New Study Underscores Why Fewer Toys Is the Better Option

By Susan Newman Ph.D. for

Toys seem like an inevitable by-product of parenting. If your home teems with too many must-have fad items, toys, or gizmos that ever caught your child’s fancy, you’re not alone.

Now there is good news for parents who fear their children’s play areas resemble a toy store: A new study from the University of Toledo in Ohio suggests “an abundance of toys present reduced quality of toddlers’ play.” Having fewer toys can lead a young child to focus and engage in more creative, imaginative play, according to the study, “The influence of the number of toys in the environment on toddlers’ play” published in the journal Infant Behavior and Development. Fewer toys, it turns out, result in healthier play, and, ultimately, deeper cognitive development.

Researchers observed 36 toddler subjects between the ages of 18 and 30 months in free-play sessions. The toddlers were given either four toys or 16. “There was a significant difference in the quality of toddlers’ play between the two toy conditions,” the study reports. “As measured by sustained play and variety of manners of play, toddlers had a greater quality of play in the Four Toy condition compared to the Sixteen Toy condition.” Essentially, when given a few toys, the toddlers played with them in more varied ways and for longer periods of time.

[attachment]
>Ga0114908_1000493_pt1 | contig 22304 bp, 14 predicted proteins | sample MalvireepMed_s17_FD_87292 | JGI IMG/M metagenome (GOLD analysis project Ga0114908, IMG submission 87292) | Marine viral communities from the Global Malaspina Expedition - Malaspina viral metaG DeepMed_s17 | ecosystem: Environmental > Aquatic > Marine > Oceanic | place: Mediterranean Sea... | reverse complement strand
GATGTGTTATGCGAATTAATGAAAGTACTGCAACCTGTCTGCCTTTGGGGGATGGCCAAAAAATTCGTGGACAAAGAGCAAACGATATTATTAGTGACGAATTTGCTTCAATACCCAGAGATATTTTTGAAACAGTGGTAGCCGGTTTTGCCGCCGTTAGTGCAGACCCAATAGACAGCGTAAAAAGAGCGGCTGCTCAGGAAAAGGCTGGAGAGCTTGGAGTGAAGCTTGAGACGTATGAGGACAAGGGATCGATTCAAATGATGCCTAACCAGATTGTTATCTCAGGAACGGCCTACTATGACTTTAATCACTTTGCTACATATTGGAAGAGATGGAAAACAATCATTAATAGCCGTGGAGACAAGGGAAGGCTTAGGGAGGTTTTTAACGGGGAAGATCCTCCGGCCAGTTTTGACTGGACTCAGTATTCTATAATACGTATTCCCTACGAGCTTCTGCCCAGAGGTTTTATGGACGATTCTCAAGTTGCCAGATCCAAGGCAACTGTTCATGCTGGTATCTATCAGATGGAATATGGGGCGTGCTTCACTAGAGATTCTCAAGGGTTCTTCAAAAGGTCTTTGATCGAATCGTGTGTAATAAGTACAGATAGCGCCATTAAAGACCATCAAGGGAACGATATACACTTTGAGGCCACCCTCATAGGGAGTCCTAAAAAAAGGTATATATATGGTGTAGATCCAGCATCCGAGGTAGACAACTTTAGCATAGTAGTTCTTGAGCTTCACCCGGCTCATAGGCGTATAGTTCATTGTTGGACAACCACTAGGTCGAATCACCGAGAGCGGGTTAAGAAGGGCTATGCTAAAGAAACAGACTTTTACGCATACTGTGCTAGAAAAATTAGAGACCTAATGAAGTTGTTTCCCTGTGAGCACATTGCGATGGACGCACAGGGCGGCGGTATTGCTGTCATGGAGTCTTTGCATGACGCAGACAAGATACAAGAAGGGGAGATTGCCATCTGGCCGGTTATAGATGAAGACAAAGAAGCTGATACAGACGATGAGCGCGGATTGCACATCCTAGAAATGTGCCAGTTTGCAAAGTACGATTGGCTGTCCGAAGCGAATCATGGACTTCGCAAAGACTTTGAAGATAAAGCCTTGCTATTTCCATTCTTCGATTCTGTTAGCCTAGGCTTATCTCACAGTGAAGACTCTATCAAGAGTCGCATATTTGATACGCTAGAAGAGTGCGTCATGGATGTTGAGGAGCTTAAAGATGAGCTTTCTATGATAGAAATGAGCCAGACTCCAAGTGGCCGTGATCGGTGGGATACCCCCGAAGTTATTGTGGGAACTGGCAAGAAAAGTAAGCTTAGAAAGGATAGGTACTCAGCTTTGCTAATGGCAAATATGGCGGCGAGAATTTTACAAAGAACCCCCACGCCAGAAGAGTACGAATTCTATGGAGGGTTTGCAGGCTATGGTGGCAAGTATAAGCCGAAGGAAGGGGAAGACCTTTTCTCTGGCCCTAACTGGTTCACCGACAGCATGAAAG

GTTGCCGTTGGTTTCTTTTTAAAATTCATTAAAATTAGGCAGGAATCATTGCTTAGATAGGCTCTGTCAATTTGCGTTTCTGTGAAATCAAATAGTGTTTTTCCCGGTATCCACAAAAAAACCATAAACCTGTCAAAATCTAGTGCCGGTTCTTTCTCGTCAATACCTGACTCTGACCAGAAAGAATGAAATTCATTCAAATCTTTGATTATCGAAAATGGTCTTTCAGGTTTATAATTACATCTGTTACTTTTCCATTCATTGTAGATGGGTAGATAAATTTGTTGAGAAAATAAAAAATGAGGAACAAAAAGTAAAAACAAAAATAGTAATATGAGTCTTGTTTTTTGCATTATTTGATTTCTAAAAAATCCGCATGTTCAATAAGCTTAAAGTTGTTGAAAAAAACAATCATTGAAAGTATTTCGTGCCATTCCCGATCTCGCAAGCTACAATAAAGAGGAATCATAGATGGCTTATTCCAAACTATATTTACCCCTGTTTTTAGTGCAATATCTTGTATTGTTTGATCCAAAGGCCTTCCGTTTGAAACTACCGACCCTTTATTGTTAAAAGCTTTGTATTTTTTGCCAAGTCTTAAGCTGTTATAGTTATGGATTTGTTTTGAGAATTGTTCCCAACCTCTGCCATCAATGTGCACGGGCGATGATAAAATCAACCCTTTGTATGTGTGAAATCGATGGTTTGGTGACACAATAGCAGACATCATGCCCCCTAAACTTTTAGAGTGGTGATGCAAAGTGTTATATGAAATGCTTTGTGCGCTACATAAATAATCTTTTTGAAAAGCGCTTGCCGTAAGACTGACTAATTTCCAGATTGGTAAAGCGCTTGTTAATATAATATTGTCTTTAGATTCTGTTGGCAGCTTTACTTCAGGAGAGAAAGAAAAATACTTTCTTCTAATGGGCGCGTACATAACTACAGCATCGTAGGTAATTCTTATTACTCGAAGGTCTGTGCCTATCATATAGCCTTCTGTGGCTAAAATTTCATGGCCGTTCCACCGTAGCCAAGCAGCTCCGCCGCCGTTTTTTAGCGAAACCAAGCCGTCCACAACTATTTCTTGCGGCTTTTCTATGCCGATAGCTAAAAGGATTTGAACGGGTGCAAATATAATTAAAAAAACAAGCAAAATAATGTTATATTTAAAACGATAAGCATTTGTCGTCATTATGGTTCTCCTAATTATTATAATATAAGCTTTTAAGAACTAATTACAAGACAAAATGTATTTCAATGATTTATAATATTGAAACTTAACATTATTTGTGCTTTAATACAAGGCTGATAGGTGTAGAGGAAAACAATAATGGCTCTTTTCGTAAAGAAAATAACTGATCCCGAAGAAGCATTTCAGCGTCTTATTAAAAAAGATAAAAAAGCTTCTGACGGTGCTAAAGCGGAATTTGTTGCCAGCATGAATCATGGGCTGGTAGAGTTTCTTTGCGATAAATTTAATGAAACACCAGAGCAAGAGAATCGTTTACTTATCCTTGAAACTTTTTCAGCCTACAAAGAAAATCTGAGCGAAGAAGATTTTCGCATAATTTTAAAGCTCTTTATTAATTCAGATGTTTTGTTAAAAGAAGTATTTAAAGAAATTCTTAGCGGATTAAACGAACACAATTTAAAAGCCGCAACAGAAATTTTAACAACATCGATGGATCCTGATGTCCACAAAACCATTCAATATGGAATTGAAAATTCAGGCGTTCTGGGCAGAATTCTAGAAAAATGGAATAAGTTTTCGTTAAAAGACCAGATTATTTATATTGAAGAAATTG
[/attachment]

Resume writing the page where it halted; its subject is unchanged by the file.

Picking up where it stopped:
The study echoes several experts who in recent years have advocated for streamlined, or even toy-free, play areas for young children. In his book Clutterfree with Kids, Joshua Becker describes too many toys as a distraction from development. “Imagine the impact that hundreds of toys in our homes may be having on our kids,” he wrote in response to the new findings.

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